Skip to Main Content
It looks like you're using Internet Explorer 11 or older. This website works best with modern browsers such as the latest versions of Chrome, Firefox, Safari, and Edge. If you continue with this browser, you may see unexpected results.

English 102 Composition II / Research: Library Databases

This Research Guide will assist students needing to explore topics before writing a research paper.

What is a library database?

Library Databases are the most efficient and fastest way to find in-depth, credible articles for your research.

In them, you can find:

  • Online articles from a wide variety of sources (newspapers, magazines, journals, etc.) and covering a variety of subjects that are mostly full-text and are searchable using keywords and search terms.
  • Tools so you can find citations for an article, use filters to search for specific date ranges, limit by source type, or locate peer-reviewed or scholarly articles more easily.

Here is another definition:

"library database is a searchable electronic index of published, reliable resources. Databases provide access to a wealth of useful research materials from academic journals, newspapers, and magazines. Some databases also include e-books, relevant Web resources, and various multimedia." ~ from Berkeley College

  • REMEMBER: Databases are NOT Internet sources. They require "authentication". In other words, they are accessible to current SVC students only. To access the SVC databases, enter your MySVC/ email/ Canvas username and password to use them.

Searching Library Databases

To search the Skagit Valley College Library Databases, you can start from the library homepage:  https://library.skagit.edu

There are 2 ways to search databases:

  1. You can select a database from the dropdown menu: 

 

       2.Or you can select from the A-Z List:

 

When off campus, you will be prompted for your login and password.  Enter your mysvc/Canvas login (email address) and password.  

Example:

      Login:  Jane.Doe1234@mysvc.skagit.edu
       Password: ???????????

Selected Library Databases

The library provides many different databases.  

Listed below are a few of the most popular ones that might be helpful for your research assignments:

Know Your Sources

How do I know if I should look in a database?

Where you look depends on the kinds of information you need. This chart helps where to look for different types of information.

Good search strategies often include multiple types of sources.Chart showing spectrum of information on the internet versus library databases

Information to the left of the dotted line:

The information to the left of the dotted line is information found on the Internet, which includes Wikipedia, online news sources and broadcast media. This information is produced quickly; sometimes daily, hourly, or second to second.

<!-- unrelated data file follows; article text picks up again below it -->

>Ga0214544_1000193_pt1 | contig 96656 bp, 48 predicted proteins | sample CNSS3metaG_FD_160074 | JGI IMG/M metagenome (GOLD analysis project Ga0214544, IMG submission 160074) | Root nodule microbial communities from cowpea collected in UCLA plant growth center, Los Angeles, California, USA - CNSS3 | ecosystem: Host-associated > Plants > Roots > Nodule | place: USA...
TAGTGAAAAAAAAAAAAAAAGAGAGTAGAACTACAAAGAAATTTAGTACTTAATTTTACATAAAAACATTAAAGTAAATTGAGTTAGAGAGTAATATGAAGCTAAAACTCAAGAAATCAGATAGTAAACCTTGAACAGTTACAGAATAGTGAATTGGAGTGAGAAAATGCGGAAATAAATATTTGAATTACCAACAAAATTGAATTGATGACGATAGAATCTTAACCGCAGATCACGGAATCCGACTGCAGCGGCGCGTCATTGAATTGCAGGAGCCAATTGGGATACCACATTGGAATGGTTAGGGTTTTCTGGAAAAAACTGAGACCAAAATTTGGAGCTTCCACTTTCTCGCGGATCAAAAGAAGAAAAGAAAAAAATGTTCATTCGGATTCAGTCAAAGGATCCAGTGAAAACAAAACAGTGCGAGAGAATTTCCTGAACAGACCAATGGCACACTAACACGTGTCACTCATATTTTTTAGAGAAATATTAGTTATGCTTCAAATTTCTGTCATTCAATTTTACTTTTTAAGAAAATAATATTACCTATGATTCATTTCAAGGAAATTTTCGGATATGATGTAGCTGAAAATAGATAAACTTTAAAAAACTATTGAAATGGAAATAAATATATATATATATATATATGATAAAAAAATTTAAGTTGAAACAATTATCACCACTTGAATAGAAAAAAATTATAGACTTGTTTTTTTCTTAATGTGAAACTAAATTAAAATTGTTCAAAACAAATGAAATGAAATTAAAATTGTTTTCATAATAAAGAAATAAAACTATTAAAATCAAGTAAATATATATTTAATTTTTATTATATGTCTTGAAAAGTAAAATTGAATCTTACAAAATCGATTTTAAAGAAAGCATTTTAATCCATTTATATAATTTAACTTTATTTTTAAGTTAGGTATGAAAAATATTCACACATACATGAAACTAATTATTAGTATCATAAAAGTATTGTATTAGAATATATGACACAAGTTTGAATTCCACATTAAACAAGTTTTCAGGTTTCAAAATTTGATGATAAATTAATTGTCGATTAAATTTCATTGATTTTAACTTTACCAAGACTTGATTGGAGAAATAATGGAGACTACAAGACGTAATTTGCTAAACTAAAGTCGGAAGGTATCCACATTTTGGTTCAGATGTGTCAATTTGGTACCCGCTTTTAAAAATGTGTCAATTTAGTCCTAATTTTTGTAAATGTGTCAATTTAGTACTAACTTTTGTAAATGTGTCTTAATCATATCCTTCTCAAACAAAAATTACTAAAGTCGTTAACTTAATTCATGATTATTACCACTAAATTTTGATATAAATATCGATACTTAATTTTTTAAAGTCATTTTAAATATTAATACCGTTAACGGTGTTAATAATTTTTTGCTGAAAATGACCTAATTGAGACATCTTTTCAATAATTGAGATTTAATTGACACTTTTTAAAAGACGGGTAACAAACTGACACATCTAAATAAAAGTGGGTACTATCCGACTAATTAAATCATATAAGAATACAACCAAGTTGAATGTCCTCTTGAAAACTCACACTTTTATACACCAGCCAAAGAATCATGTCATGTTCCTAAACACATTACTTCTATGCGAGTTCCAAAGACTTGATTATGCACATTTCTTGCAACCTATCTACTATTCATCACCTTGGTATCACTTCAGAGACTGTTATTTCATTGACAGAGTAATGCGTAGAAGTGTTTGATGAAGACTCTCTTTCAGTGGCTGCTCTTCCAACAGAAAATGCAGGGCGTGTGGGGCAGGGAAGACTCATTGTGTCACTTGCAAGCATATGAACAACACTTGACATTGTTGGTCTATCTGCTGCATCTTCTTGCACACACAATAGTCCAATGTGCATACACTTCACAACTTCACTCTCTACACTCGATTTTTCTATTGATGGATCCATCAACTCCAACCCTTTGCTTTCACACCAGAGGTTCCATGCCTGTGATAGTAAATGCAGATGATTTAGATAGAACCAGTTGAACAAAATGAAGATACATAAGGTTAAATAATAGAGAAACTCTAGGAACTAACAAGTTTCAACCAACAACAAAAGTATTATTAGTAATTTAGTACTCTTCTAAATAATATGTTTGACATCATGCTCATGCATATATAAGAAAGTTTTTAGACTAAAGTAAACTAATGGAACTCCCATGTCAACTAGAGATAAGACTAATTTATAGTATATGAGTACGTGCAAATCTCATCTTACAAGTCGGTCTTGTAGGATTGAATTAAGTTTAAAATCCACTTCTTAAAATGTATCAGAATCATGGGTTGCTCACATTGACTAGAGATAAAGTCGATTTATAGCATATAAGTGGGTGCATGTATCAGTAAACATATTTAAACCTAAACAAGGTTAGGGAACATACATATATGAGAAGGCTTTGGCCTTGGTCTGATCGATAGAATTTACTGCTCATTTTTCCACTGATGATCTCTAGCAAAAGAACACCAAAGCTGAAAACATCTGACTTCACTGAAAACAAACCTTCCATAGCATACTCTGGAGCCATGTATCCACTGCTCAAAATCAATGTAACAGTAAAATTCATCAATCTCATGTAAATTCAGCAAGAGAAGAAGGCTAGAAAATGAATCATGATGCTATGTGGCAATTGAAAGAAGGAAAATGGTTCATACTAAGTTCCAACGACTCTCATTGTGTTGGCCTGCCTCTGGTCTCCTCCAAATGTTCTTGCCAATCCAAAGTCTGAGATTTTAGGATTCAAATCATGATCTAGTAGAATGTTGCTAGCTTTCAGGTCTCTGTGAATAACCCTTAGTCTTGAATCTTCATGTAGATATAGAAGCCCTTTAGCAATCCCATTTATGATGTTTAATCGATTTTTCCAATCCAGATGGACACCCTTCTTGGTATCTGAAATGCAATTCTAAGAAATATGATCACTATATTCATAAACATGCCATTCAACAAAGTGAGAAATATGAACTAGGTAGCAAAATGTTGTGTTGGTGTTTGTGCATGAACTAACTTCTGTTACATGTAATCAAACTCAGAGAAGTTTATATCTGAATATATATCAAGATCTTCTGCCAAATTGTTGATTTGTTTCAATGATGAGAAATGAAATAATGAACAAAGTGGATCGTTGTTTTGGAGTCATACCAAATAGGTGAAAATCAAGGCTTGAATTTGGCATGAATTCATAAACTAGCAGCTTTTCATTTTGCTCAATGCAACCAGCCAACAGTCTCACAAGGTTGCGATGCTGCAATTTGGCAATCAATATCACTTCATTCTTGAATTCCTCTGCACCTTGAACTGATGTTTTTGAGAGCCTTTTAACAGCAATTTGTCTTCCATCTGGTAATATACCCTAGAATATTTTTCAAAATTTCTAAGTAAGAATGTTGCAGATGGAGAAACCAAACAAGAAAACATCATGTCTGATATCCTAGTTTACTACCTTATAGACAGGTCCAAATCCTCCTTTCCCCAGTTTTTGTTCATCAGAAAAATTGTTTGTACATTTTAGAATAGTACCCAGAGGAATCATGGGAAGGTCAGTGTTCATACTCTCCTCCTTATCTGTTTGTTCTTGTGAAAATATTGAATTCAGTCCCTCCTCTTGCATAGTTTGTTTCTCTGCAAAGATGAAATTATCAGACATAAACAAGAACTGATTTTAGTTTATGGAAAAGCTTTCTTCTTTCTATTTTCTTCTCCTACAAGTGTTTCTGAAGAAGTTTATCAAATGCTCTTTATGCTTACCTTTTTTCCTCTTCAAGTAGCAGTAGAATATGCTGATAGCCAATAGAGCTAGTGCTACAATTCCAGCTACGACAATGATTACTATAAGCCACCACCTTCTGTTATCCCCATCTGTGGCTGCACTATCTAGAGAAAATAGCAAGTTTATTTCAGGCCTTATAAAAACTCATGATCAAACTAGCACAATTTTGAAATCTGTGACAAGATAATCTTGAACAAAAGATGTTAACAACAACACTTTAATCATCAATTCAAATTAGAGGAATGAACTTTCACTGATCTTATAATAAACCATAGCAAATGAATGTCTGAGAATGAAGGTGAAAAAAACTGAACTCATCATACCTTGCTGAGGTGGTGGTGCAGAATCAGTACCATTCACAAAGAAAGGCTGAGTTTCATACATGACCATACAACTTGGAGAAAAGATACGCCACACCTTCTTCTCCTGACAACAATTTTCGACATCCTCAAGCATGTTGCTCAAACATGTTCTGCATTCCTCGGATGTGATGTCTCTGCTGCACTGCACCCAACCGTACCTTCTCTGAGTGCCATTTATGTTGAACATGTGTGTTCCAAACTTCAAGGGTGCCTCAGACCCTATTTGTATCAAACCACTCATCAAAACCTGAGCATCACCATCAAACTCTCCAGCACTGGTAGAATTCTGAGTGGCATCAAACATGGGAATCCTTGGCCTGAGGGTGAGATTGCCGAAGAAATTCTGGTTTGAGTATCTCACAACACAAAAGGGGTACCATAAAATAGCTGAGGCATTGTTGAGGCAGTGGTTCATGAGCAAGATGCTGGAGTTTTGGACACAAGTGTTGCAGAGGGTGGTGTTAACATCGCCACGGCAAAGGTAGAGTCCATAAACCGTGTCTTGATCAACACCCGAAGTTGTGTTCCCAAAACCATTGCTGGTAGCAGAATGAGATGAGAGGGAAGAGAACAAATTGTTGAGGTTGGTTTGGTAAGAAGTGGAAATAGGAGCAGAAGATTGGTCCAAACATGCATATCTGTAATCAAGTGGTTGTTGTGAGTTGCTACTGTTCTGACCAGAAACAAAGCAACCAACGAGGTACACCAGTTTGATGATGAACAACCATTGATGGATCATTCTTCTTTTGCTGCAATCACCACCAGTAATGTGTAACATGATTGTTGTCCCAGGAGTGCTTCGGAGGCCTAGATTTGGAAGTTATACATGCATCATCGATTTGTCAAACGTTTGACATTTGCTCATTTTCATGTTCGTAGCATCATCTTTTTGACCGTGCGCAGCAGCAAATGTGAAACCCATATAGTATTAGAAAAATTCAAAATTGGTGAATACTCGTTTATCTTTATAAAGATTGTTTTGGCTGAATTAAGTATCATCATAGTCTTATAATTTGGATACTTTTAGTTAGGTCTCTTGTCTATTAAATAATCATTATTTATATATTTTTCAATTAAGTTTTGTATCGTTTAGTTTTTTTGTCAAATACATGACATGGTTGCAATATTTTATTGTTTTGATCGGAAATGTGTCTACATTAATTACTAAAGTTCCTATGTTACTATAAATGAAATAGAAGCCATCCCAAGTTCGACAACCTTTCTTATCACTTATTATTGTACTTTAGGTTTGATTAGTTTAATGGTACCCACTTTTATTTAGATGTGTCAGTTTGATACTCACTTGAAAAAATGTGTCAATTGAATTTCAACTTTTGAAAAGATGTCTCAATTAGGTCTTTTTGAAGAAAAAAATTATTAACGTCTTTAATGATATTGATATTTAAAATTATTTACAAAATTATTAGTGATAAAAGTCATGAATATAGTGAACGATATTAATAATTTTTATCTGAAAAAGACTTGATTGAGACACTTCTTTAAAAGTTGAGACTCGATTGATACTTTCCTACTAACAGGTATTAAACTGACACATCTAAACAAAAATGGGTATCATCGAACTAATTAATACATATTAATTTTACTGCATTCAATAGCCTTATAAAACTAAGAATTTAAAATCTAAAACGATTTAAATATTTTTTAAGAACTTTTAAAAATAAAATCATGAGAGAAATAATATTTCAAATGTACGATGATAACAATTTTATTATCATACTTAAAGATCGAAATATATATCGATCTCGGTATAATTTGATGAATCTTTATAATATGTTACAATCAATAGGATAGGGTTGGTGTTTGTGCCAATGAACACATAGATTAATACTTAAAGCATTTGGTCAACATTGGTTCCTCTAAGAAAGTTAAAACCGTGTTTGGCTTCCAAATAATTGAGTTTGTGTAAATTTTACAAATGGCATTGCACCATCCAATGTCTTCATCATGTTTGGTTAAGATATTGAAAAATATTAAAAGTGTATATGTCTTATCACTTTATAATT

Information to the right of the dotted line:

The information to the right of the dotted line includes information in electronic formats (found online) or in print formats. These types of information include books, scholarly journals, encyclopedia articles, and raw data. These information types can take up to months or years to produce. They cannot always be found on the free web (like in a Google search), but can be found through the library

Steps for Searching Databases

1. CHOOSE A TOPIC  

2. PREPARE YOUR SEARCH

  • Make a list of keywords or search terms

3. CHOOSE A DATABASE 

 4. KEEP YOUR FIRST SEARCHES SIMPLE 

  • Try using 1 keyword first, before trying the Boolean connectors: AND, OR, or NOT to combine 2 or more concepts.

5. REVIEW YOUR RESULTS

  • Too many records ? Consider changing your terms or narrow your topic to something more specific, for example:
    • Instead of "dogs" try "service dogs"
    • Try a specific group (like "young adults"),
    • Try a certain geographical location (like "United States"),
    • Try a specific date range (like "2015-2020")
  • Too few records? Try synonyms, fewer keywords, or broader terms. Use OR between terms to expand the search, for example:
    • Instead of "service canines that help with post traumatic stress syndrome", try "service dogs" AND PTSD OR trauma

6. GET THE ARTICLE

  • Make sure you can locate full-text articles (pdf or html format) then email, download or print

7. CHECK THE CITATION

  • Almost all of the databases have a tools that will provide a citation in any format for an article. Look to right side for a "cite" button 

8. LOOK AGAIN!

  • If you aren't finding what you need, or if you are feeling confident and want to keep going, try looking at other databases or in other sources. Or Ask a Librarian for help.

Build a Search Strategy

Academic Search Complete Database Tutorial

Proquest Database Tutorial

All Content CC-BY.